Thank you Selznick for illuminating us again with a sweet message of hope.
Following the same "genre-breaking form" he established in The Invention of Hugo Cabret, Selznick returns to the half text/half wordless picture book to tell two parallel stories set fifty years apart until they eventually merge together into the same tale. The first story set in the 1970s features Ben whose mother has just died in a car accident; he's never known who his father was and after looking around his mom's room he discovers some clues to his identity. He runs away to New York in search of the man he's never known. Fifty years earlier in the 1920s, we are introduced to Rose, a young girl with a fixation on a silent movie star who feels trapped in her own home. She too runs away to New York to find a friend named Walter, who will hopefully help her escape her strict father. Eventually the two stories catch up to each other and merge into one story.
Ben's story is told purely in text using roughly about 200 pgs., while Rose's story is told in the remaining 400-odd pages in wordless illustrated sequences. As each story alternates, the reader switches gears from reading words to gazing enraptured at the illustrations. The artwork, needless to say in superb! Selznick has created another masterpiece in this hybrid of novel and picture book. The story is compelling and touching. The characters lovable and real. My only beef would be that Hugo Cabret included with the illustrations photos and movie stills; Wonderstruck is pure illustration.Read more ›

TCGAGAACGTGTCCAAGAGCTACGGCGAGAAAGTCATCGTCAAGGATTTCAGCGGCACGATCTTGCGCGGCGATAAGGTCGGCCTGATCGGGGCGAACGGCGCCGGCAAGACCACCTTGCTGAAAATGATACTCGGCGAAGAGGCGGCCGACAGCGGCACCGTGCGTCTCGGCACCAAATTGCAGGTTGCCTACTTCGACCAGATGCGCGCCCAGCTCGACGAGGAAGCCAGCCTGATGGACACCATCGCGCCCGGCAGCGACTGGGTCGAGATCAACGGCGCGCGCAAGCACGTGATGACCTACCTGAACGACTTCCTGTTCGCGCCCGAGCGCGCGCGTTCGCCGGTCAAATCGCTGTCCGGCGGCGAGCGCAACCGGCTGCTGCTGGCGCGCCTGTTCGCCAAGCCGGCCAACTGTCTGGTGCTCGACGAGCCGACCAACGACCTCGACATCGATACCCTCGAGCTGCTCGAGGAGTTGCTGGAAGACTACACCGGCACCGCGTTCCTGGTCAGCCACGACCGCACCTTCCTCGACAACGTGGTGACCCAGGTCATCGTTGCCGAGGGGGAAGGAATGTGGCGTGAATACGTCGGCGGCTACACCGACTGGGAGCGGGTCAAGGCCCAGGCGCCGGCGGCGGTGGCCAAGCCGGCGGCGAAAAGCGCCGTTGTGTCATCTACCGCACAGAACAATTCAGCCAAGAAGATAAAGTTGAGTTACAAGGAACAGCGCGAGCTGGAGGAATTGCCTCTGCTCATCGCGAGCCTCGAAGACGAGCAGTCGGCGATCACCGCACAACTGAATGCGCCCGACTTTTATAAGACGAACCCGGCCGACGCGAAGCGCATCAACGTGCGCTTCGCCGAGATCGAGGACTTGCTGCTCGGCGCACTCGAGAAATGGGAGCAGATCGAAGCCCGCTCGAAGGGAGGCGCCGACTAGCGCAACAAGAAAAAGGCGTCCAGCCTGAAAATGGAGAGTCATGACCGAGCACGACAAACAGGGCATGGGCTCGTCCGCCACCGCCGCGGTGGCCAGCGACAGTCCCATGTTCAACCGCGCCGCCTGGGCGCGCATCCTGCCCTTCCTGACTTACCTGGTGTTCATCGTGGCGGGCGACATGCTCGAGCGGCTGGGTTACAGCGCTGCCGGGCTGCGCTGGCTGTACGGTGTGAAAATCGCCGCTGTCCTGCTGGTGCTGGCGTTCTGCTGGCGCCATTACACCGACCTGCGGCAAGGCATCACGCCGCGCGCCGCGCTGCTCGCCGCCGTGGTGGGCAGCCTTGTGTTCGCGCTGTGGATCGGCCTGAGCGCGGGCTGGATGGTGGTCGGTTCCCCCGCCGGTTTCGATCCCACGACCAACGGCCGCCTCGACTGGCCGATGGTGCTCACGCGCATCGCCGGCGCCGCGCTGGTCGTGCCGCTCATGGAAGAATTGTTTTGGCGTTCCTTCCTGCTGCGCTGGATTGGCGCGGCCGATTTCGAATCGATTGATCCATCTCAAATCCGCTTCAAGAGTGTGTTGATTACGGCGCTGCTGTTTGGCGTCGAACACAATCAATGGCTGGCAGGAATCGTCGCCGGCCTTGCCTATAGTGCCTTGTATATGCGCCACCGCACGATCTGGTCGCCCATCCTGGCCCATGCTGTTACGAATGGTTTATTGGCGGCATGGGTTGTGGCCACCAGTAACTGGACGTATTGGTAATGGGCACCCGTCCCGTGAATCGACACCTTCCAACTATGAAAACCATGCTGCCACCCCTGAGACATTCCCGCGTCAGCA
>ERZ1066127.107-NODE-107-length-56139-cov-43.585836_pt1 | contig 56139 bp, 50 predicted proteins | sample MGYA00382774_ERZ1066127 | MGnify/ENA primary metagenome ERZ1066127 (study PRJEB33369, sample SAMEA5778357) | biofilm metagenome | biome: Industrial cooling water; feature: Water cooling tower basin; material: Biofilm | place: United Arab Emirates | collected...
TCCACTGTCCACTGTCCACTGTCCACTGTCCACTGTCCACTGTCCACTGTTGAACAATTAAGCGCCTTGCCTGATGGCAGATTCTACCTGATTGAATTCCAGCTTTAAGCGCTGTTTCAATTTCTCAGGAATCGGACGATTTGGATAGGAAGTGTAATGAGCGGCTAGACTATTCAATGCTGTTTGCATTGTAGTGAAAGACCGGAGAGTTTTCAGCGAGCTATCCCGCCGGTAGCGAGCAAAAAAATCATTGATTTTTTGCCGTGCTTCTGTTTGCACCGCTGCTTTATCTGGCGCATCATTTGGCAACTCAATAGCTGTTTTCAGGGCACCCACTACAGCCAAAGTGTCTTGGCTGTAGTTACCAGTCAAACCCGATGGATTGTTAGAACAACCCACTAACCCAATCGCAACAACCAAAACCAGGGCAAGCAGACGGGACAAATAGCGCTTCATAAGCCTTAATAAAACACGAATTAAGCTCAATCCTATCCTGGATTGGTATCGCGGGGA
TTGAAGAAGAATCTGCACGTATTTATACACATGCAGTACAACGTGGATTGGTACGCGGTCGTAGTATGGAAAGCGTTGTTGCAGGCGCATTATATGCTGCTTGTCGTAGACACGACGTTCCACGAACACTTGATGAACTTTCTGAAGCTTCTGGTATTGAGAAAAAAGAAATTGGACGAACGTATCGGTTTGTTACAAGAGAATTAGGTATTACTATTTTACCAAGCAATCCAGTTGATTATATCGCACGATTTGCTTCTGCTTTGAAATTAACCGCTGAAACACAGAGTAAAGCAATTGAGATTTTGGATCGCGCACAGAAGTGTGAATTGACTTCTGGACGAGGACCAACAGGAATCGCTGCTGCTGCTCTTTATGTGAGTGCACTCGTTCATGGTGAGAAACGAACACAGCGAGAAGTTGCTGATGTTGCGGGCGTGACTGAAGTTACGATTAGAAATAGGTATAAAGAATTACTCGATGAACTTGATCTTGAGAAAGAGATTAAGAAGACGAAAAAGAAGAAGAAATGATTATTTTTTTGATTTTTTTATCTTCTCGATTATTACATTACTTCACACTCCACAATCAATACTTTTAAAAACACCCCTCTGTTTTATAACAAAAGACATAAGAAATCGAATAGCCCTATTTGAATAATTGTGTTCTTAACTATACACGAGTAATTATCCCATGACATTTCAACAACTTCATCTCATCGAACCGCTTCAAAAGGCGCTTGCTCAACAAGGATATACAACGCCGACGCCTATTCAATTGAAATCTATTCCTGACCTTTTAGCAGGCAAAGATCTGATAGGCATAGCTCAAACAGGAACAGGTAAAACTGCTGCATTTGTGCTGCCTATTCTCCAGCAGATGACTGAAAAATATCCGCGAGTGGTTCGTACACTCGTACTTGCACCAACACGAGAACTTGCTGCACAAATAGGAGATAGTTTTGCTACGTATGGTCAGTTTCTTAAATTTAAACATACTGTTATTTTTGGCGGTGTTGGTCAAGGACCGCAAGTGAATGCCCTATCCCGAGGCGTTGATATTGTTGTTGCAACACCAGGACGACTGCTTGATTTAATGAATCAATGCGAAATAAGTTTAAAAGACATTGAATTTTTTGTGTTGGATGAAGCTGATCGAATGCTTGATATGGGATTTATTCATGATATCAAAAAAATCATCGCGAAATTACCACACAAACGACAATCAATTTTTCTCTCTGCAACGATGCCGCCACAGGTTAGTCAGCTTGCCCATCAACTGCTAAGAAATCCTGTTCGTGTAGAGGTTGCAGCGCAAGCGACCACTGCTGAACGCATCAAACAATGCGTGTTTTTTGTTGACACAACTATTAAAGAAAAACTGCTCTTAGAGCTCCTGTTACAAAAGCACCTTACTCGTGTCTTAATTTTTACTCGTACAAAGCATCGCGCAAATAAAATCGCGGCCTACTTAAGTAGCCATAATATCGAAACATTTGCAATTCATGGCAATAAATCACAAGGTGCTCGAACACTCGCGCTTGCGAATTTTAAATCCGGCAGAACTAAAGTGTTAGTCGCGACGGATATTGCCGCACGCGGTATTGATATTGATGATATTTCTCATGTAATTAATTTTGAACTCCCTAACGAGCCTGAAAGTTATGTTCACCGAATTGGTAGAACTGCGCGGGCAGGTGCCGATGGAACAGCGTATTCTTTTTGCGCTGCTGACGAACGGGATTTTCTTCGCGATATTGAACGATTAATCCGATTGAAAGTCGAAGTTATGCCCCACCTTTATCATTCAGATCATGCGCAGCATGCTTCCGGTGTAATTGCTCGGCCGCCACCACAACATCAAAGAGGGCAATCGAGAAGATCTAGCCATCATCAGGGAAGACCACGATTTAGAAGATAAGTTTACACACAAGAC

Most recent customer reviews
Artwork alone is worth the price of this book. Brian Selznick takes writing to another level. Great for any age level.Published 12 months ago by Regbear
My 10 year old granddaughter was engrossed from beginning to end and can not what to fall into brian selznicks other 2 large novrls.Published 12 months ago by Aquaria
My 7 year old read this book in one sitting - enough saidPublished 24 months ago by Gregory LeBlonc
My kids have read this a few times, but claim that it isn't as good as the other book in the same series.Published on Oct. 20 2013 by Emily